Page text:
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I want to ride it where I like

Dead bikeIf you’ve driven more than ten yards in Japan, chances are you’ve hit a cyclist, been hit by a cyclist or had any number of near misses. Younger cyclists especially, who have never driven a car, seem to have less road safety awareness and can often be seen writing emails on mobiles or huddling under an umbrella (or even both, as I’ve seen on more than one occasion) while cycling. The danger increases exponentially at night with the vast majority of bicycles having no lights. On unlit suburban or rural roads, a cyclist with a belief in his or her invulnerability gets by on luck.

And part of the problem for you as a driver is that bicycles can be coming from any direction. You’ll see cyclists riding in both directions down both sides of the road. Astonishingly, they’ll be doing the same on the pavement.

When I first arrived in Japan, seeing bicycles on the pavement was a novelty to me. As a pedestrian, almost being hit by cyclists who I assumed would get out of a pedestrian’s way was a novelty that soon wore off. When I asked locals about this, I got answers ranging from “It’s illegal to ride on the road, they have to ride on the pavement” to “It’s actually illegal to ride on the pavement but they do it anyway.” So which is it? Or is it something in between?

In the 70s when road traffic began to increase significantly, Japan had one of the highest rates among industrialised nations of road accidents involving cyclists. So the government made a provisional revision to the Road Traffic Law to allow cyclists to use the pavement. This was a temporary measure enacted until such time as the road infrastructure was improved. Which it never was. Although road accidents involving cycles decreased, accidents involving bikes and pedestrians on the pavement of course shot up. Japan now has one of the highest rates for this kind of accident too.

It’s therefore somewhat surprising to learn that the National Police Agency are pushing for a change in the law that would eventually move all cycle traffic… onto the pavement. Satoshi Hikita of the Bicycle Usage Promotion Study Group wrote an interesting piece on this recently in the Asahi Shimbun, under the headline “Allowing cyclists on sidewalks defies logic”.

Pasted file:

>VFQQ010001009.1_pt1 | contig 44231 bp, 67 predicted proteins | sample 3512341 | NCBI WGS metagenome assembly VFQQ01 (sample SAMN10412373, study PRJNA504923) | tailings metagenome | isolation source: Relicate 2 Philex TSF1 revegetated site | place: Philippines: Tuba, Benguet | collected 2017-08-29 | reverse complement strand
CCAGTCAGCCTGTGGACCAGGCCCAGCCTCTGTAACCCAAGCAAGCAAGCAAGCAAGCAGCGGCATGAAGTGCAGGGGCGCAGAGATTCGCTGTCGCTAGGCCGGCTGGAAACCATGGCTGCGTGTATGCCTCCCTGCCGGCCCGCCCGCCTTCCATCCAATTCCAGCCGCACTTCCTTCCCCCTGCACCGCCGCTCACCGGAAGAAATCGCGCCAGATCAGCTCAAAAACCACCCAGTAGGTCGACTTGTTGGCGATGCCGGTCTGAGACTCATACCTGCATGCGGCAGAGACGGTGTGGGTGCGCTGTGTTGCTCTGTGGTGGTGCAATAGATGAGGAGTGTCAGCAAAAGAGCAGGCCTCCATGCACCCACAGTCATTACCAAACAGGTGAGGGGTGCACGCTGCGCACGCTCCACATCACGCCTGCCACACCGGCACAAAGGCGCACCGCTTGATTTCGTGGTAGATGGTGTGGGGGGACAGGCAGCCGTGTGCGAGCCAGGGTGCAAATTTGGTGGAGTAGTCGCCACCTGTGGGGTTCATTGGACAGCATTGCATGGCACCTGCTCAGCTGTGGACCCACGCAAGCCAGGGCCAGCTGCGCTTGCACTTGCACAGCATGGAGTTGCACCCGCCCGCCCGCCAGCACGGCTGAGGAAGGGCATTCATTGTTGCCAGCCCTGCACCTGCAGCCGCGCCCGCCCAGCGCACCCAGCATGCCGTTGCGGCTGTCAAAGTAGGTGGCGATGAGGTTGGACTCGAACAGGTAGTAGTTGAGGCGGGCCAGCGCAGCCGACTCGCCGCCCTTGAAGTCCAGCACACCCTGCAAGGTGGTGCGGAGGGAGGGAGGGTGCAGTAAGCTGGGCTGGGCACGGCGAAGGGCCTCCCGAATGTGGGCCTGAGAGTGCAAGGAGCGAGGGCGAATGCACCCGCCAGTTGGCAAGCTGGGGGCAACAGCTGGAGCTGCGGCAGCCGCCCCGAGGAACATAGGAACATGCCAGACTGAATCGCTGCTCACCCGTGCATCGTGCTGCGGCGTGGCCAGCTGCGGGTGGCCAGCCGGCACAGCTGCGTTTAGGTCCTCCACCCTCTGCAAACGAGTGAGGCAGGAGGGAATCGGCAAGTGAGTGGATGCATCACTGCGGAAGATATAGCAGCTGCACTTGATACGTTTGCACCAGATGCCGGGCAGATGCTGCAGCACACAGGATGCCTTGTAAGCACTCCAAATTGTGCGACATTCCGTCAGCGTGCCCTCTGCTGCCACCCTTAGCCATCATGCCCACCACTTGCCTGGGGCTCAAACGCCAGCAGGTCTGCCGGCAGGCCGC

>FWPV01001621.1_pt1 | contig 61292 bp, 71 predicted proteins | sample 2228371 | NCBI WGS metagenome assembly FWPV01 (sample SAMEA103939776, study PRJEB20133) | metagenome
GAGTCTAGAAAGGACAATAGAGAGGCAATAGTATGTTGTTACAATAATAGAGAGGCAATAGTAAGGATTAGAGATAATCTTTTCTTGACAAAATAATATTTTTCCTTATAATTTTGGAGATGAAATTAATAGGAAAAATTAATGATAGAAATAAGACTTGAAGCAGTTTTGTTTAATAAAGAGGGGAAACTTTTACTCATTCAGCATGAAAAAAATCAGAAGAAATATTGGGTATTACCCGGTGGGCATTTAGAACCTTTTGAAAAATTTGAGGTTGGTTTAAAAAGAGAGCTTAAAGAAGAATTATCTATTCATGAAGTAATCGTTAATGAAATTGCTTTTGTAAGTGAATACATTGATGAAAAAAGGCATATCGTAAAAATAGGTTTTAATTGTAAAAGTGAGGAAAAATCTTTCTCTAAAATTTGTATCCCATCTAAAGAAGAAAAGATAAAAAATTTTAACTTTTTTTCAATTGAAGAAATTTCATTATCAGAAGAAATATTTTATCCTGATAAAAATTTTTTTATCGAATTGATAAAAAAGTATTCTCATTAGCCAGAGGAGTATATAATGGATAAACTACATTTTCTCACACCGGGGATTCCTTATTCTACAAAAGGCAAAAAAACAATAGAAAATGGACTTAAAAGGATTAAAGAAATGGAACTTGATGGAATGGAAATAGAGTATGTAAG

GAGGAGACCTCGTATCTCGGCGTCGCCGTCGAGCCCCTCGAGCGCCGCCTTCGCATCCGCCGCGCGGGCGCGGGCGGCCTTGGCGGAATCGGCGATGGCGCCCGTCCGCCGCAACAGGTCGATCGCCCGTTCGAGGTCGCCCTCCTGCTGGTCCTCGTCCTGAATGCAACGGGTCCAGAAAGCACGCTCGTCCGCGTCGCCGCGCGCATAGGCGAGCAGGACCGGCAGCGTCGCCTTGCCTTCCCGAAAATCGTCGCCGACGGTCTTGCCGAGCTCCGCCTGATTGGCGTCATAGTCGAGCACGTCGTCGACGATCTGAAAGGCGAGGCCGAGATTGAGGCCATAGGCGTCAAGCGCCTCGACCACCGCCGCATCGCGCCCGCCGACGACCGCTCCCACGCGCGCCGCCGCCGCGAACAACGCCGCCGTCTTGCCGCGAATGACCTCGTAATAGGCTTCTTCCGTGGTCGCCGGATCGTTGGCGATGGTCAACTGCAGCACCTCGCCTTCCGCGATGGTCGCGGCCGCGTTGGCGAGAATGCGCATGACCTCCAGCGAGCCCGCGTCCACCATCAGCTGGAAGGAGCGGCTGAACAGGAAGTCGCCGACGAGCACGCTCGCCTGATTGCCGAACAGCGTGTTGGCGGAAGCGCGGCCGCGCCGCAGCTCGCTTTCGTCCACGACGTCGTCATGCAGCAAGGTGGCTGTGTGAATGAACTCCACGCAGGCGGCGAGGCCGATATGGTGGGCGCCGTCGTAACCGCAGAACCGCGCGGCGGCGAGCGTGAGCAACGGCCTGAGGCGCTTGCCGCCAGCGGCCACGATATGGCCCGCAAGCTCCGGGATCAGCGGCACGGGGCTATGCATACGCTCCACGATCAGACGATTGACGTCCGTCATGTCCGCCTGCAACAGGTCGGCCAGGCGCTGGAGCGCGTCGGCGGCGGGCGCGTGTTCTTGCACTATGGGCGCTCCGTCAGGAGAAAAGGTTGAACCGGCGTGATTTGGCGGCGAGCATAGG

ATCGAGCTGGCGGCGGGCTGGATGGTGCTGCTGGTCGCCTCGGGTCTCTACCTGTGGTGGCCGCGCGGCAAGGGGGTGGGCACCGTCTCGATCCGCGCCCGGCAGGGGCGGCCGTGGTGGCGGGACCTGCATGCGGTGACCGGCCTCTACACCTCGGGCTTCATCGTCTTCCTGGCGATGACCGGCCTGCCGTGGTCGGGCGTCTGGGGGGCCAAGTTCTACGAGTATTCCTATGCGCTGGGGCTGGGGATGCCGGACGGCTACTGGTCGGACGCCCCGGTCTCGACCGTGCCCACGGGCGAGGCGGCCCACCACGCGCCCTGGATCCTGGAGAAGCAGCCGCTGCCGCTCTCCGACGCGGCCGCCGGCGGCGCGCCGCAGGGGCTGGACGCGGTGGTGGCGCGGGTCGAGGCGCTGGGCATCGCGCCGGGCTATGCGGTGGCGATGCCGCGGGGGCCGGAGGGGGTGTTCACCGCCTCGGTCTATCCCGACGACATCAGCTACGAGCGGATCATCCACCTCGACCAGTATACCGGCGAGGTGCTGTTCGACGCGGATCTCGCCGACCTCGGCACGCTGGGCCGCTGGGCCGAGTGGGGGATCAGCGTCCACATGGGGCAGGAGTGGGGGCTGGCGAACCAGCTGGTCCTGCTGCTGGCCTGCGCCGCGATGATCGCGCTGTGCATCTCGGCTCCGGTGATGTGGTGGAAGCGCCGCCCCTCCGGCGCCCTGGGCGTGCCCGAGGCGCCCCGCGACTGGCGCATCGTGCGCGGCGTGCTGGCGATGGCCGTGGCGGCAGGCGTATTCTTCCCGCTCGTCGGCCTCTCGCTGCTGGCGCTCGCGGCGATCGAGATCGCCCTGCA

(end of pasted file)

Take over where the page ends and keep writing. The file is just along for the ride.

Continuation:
Mr Hikita states that “no country in the world stipulates that bicycles should use sidewalks. Bicycles are light vehicles which should use roadways as a general rule. Japan is no exception. The law stipulates that cyclists must stay to the left side of the road.” He goes on to say how this was confused by the 1981 revision, and a lack of law enforcement has meant a gradual degradation into a free-for-all with no one really sure what the law is.

Having said all that, whatever the government decides, we can probably look forward to the same level of enforcement as the much-vaunted ban on in-car mobile phone usage – namely a week long national ‘campaign’ after which the police will retire to the koban and forget about it. And everyone will carry on doing exactly whatever they want, be that watching TV in their car or riding a bike full-speed along the pavement scattering grannies as they go.

To finish on a lighter note, perhaps we shouldn’t worry – it seems that Japanese pedestrians are really rather well trained…

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